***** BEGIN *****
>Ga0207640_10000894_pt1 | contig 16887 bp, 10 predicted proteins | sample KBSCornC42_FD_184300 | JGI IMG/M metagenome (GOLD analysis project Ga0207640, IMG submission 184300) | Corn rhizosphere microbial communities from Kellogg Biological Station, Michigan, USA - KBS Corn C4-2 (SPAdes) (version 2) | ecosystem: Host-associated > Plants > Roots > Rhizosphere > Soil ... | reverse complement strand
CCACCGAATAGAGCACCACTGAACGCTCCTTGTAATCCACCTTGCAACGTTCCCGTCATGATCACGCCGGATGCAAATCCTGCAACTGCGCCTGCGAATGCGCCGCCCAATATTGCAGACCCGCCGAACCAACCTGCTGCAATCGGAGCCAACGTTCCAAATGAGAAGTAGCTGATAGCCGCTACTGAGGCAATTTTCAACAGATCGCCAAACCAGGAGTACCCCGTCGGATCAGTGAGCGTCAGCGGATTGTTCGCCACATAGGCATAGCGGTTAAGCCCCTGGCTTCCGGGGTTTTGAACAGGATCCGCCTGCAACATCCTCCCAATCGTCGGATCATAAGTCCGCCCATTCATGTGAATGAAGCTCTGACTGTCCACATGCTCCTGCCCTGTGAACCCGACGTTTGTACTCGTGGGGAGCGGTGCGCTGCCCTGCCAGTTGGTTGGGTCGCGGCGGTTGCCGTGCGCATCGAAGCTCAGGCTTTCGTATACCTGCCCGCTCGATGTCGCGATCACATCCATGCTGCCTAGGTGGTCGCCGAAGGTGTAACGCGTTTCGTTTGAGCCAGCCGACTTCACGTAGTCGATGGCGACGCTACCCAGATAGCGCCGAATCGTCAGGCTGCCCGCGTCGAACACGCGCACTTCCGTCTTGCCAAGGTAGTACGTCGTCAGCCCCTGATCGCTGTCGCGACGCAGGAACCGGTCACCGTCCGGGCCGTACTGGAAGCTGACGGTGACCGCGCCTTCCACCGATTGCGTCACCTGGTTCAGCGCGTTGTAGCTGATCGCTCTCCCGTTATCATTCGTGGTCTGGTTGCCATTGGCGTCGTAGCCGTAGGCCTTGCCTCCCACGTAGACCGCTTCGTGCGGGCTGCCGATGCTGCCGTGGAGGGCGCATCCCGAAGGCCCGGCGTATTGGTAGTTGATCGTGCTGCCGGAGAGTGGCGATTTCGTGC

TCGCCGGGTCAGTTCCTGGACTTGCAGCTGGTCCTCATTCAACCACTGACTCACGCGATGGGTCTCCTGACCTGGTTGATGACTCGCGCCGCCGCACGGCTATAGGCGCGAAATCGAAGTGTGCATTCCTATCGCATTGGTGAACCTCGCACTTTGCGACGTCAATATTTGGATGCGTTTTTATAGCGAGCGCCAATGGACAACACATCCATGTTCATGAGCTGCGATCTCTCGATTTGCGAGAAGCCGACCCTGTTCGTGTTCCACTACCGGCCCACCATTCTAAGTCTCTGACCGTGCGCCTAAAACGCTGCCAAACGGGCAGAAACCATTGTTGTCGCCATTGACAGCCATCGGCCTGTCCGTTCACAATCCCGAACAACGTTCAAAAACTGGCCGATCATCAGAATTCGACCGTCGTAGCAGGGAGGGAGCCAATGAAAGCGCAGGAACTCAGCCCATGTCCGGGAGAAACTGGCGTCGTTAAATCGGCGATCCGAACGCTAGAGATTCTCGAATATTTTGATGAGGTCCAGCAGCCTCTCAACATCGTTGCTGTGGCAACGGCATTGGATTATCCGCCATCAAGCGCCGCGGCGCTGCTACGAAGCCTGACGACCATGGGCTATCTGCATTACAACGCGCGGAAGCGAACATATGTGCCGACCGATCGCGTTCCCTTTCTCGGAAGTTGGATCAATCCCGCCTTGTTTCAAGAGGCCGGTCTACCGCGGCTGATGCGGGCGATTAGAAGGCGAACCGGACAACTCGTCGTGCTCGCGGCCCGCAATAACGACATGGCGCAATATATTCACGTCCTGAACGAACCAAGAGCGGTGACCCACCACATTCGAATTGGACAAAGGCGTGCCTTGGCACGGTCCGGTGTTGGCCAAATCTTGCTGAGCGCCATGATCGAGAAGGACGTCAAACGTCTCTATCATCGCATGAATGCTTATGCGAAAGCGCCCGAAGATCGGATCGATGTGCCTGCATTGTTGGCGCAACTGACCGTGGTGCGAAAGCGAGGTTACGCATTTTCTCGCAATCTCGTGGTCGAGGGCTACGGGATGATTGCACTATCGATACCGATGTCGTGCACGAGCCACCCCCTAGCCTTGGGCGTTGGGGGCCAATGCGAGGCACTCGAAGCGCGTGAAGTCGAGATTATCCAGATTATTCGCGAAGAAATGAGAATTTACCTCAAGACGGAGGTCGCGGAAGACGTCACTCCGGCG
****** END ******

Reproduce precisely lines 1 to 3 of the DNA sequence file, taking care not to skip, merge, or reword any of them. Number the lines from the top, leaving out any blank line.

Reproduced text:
>Ga0207640_10000894_pt1 | contig 16887 bp, 10 predicted proteins | sample KBSCornC42_FD_184300 | JGI IMG/M metagenome (GOLD analysis project Ga0207640, IMG submission 184300) | Corn rhizosphere microbial communities from Kellogg Biological Station, Michigan, USA - KBS Corn C4-2 (SPAdes) (version 2) | ecosystem: Host-associated > Plants > Roots > Rhizosphere > Soil ... | reverse complement strand
CCACCGAATAGAGCACCACTGAACGCTCCTTGTAATCCACCTTGCAACGTTCCCGTCATGATCACGCCGGATGCAAATCCTGCAACTGCGCCTGCGAATGCGCCGCCCAATATTGCAGACCCGCCGAACCAACCTGCTGCAATCGGAGCCAACGTTCCAAATGAGAAGTAGCTGATAGCCGCTACTGAGGCAATTTTCAACAGATCGCCAAACCAGGAGTACCCCGTCGGATCAGTGAGCGTCAGCGGATTGTTCGCCACATAGGCATAGCGGTTAAGCCCCTGGCTTCCGGGGTTTTGAACAGGATCCGCCTGCAACATCCTCCCAATCGTCGGATCATAAGTCCGCCCATTCATGTGAATGAAGCTCTGACTGTCCACATGCTCCTGCCCTGTGAACCCGACGTTTGTACTCGTGGGGAGCGGTGCGCTGCCCTGCCAGTTGGTTGGGTCGCGGCGGTTGCCGTGCGCATCGAAGCTCAGGCTTTCGTATACCTGCCCGCTCGATGTCGCGATCACATCCATGCTGCCTAGGTGGTCGCCGAAGGTGTAACGCGTTTCGTTTGAGCCAGCCGACTTCACGTAGTCGATGGCGACGCTACCCAGATAGCGCCGAATCGTCAGGCTGCCCGCGTCGAACACGCGCACTTCCGTCTTGCCAAGGTAGTACGTCGTCAGCCCCTGATCGCTGTCGCGACGCAGGAACCGGTCACCGTCCGGGCCGTACTGGAAGCTGACGGTGACCGCGCCTTCCACCGATTGCGTCACCTGGTTCAGCGCGTTGTAGCTGATCGCTCTCCCGTTATCATTCGTGGTCTGGTTGCCATTGGCGTCGTAGCCGTAGGCCTTGCCTCCCACGTAGACCGCTTCGTGCGGGCTGCCGATGCTGCCGTGGAGGGCGCATCCCGAAGGCCCGGCGTATTGGTAGTTGATCGTGCTGCCGGAGAGTGGCGATTTCGTGC

TCGCCGGGTCAGTTCCTGGACTTGCAGCTGGTCCTCATTCAACCACTGACTCACGCGATGGGTCTCCTGACCTGGTTGATGACTCGCGCCGCCGCACGGCTATAGGCGCGAAATCGAAGTGTGCATTCCTATCGCATTGGTGAACCTCGCACTTTGCGACGTCAATATTTGGATGCGTTTTTATAGCGAGCGCCAATGGACAACACATCCATGTTCATGAGCTGCGATCTCTCGATTTGCGAGAAGCCGACCCTGTTCGTGTTCCACTACCGGCCCACCATTCTAAGTCTCTGACCGTGCGCCTAAAACGCTGCCAAACGGGCAGAAACCATTGTTGTCGCCATTGACAGCCATCGGCCTGTCCGTTCACAATCCCGAACAACGTTCAAAAACTGGCCGATCATCAGAATTCGACCGTCGTAGCAGGGAGGGAGCCAATGAAAGCGCAGGAACTCAGCCCATGTCCGGGAGAAACTGGCGTCGTTAAATCGGCGATCCGAACGCTAGAGATTCTCGAATATTTTGATGAGGTCCAGCAGCCTCTCAACATCGTTGCTGTGGCAACGGCATTGGATTATCCGCCATCAAGCGCCGCGGCGCTGCTACGAAGCCTGACGACCATGGGCTATCTGCATTACAACGCGCGGAAGCGAACATATGTGCCGACCGATCGCGTTCCCTTTCTCGGAAGTTGGATCAATCCCGCCTTGTTTCAAGAGGCCGGTCTACCGCGGCTGATGCGGGCGATTAGAAGGCGAACCGGACAACTCGTCGTGCTCGCGGCCCGCAATAACGACATGGCGCAATATATTCACGTCCTGAACGAACCAAGAGCGGTGACCCACCACATTCGAATTGGACAAAGGCGTGCCTTGGCACGGTCCGGTGTTGGCCAAATCTTGCTGAGCGCCATGATCGAGAAGGACGTCAAACGTCTCTATCATCGCATGAATGCTTATGCGAAAGCGCCCGAAGATCGGATCGATGTGCCTGCATTGTTGGCGCAACTGACCGTGGTGCGAAAGCGAGGTTACGCATTTTCTCGCAATCTCGTGGTCGAGGGCTACGGGATGATTGCACTATCGATACCGATGTCGTGCACGAGCCACCCCCTAGCCTTGGGCGTTGGGGGCCAATGCGAGGCACTCGAAGCGCGTGAAGTCGAGATTATCCAGATTATTCGCGAAGAAATGAGAATTTACCTCAAGACGGAGGTCGCGGAAGACGTCACTCCGGCG